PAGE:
Marketers live in fear of losing control of the message. As a social media agency, we never fail to become ‘culture shock’ counselors during the first few months of a project. A marketer’s role is to guide the message but not control it. Clients and customers OWN THE EXPERIENCE, not marketers. It is truly a privilege to have social media to understand what this experience is. Success will be defined by understanding this experience, measuring it, guiding it and creating better products and services born out of experiences, not the minds of engineers.

Brands should learn how to intervene where and when it is necessary. Measure influence before jumping into conversation. Conversations can be mapped and measured with influence in context. Not a trivial trend but inevitable.

Hey, what is your 6 or 16 year old telling you about the future?

@YannR


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5 responses

8 02 2010
Steve J. Moore

Loved your ideas in this post. The convergence of the private and public self is something of interest to me. As a teacher, I like how your idea of client owned message could be thought of as student owned curriculum w/ teacher guidance (not control). I’m going to let your ideas settle for a while, then blog a response when I get home.

Thanks!

8 02 2010
Yann Ropars

Thanks Steve, this topic keeps bugging as I think successful companies will be the one who actually create this right-symbiosis between both corp and personal. The sum of our (employees and customers) digital footprints certainly equate multiple fold the one of the brand itself.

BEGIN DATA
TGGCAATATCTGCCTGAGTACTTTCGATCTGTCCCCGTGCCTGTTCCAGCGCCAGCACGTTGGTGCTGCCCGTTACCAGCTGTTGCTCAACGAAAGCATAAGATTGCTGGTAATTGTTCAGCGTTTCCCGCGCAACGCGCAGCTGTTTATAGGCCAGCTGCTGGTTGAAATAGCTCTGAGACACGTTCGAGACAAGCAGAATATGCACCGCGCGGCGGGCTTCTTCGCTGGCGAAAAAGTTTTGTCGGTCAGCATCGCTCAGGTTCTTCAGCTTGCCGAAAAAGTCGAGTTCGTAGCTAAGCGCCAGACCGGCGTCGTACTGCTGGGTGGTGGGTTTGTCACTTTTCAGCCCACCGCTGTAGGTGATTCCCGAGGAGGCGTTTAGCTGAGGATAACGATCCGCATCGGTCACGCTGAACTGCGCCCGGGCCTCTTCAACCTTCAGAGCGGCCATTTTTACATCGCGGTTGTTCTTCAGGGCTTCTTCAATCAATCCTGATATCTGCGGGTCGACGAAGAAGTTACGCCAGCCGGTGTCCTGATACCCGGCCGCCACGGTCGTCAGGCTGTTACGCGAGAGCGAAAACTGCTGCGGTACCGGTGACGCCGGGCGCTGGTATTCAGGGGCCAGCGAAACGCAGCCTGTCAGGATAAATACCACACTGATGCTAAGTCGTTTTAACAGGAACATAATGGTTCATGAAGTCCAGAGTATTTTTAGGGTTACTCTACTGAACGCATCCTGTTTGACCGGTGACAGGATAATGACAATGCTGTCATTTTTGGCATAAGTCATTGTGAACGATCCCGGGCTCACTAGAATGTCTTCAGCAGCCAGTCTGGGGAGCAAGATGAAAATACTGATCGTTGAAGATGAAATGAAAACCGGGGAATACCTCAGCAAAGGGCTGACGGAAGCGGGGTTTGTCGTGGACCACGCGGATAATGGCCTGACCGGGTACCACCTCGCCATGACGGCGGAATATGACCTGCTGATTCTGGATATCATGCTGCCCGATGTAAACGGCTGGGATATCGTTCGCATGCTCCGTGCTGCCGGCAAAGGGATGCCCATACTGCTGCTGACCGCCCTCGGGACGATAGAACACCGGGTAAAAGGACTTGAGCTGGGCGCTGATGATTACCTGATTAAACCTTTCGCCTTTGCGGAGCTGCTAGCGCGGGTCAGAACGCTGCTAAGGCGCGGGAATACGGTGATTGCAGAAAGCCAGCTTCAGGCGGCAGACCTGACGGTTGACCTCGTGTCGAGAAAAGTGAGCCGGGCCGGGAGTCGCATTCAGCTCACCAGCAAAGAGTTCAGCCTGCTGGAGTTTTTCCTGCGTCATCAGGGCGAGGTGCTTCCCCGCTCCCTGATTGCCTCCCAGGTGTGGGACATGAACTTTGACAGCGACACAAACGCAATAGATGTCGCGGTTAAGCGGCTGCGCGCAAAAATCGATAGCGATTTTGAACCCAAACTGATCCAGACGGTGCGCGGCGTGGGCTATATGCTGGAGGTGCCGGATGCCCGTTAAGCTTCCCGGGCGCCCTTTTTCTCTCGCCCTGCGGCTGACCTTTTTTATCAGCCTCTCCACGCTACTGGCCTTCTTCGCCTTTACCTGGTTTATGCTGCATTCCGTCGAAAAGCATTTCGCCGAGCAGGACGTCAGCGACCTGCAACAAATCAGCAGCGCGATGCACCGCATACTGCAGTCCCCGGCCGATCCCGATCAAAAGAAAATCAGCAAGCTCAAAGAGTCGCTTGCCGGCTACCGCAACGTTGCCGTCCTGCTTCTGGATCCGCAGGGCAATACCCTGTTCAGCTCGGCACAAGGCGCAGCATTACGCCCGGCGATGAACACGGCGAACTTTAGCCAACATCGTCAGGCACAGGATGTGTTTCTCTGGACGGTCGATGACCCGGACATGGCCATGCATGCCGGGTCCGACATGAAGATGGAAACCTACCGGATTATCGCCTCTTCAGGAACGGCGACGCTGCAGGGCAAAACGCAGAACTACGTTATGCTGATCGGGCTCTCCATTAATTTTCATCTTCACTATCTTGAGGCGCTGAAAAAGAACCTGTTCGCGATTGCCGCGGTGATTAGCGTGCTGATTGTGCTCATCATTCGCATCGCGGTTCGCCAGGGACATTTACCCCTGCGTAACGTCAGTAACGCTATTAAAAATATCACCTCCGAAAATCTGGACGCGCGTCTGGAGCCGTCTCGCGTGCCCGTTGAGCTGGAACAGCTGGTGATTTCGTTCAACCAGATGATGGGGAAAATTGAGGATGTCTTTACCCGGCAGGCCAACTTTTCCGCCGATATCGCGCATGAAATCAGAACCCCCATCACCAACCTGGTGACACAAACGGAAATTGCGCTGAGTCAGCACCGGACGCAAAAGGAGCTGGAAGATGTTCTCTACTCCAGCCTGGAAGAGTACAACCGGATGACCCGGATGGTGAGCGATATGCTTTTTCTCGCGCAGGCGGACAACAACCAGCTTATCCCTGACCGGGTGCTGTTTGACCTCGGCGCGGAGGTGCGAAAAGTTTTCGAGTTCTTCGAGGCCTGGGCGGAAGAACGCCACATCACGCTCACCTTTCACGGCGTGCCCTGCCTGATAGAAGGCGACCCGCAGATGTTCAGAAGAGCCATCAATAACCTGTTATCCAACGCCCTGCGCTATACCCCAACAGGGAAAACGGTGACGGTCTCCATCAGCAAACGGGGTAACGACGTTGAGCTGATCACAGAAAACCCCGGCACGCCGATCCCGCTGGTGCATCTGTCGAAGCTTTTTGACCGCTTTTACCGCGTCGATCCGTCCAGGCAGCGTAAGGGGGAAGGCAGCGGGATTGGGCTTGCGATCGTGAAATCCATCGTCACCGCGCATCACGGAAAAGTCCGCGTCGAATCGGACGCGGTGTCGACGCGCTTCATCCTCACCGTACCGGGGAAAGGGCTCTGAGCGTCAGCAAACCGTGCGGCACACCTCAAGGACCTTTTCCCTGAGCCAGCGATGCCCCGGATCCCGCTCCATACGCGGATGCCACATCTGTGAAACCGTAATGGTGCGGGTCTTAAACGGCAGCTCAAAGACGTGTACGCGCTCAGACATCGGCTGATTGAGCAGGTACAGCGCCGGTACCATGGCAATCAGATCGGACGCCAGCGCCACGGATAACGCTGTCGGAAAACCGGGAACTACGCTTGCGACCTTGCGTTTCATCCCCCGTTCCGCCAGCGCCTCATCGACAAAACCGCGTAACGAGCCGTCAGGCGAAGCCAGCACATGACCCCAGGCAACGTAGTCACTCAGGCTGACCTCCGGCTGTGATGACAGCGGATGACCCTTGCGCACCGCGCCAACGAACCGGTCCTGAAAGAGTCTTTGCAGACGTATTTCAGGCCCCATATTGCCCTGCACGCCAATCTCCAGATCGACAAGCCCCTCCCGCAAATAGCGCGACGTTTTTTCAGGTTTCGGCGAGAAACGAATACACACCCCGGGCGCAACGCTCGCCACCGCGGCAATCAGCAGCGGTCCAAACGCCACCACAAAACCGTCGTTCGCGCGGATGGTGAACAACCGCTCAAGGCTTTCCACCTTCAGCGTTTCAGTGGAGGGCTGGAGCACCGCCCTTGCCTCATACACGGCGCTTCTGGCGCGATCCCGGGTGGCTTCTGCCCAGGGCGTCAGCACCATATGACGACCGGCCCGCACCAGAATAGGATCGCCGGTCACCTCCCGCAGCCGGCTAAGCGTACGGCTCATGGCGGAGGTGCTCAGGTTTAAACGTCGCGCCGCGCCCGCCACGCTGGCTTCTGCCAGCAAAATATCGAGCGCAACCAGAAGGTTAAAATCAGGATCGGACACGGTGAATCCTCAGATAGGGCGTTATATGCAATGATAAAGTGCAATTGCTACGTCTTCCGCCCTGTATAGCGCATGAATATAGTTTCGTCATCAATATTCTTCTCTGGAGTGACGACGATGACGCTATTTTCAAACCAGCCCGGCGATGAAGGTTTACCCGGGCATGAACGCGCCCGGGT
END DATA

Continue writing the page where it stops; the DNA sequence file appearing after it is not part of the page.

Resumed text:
8 02 2010
Yann Ropars

Steve, my wife being a teacher as well… we actually often have those debates. It’s a fine line between lecturing them and teaching them to learn right:)? Between those two lies ‘engagement’!

8 02 2010
JR Moreau

At this point I definitely need anti-psychotics for my social media presence according to a lot of folks. My personal brand and professional brand overlap almost entirely. You know what the scariest part is? I’ve never been more well known, connected and able to meet interesting people in my life! It’s just a matter of figuring out how to manage it and stay true to myself.

I think the fact that with some care and a little bit of reckless abandon, you can become un-jaded as a business professional scares people to death… and that’s fine, it leave more room for me to get creative!

Cheers to being social media crazy.

8 02 2010
Yann Ropars

More room to be creative and visible, yes. I agree with you, it’s not for everyone and we’re a minority. Companies should look for passion across the company… not just in the marketing dept. To add to your point, most people who refer to “Social Media” actually mention Facebook and Twitter…. and not LinkedIn. It’s more social than anything else and it’s creative a level plain field … I often amuse myself withe the parking lot metaphor at the parking lot: your expensive car in the parking lot won’t make you play better… :)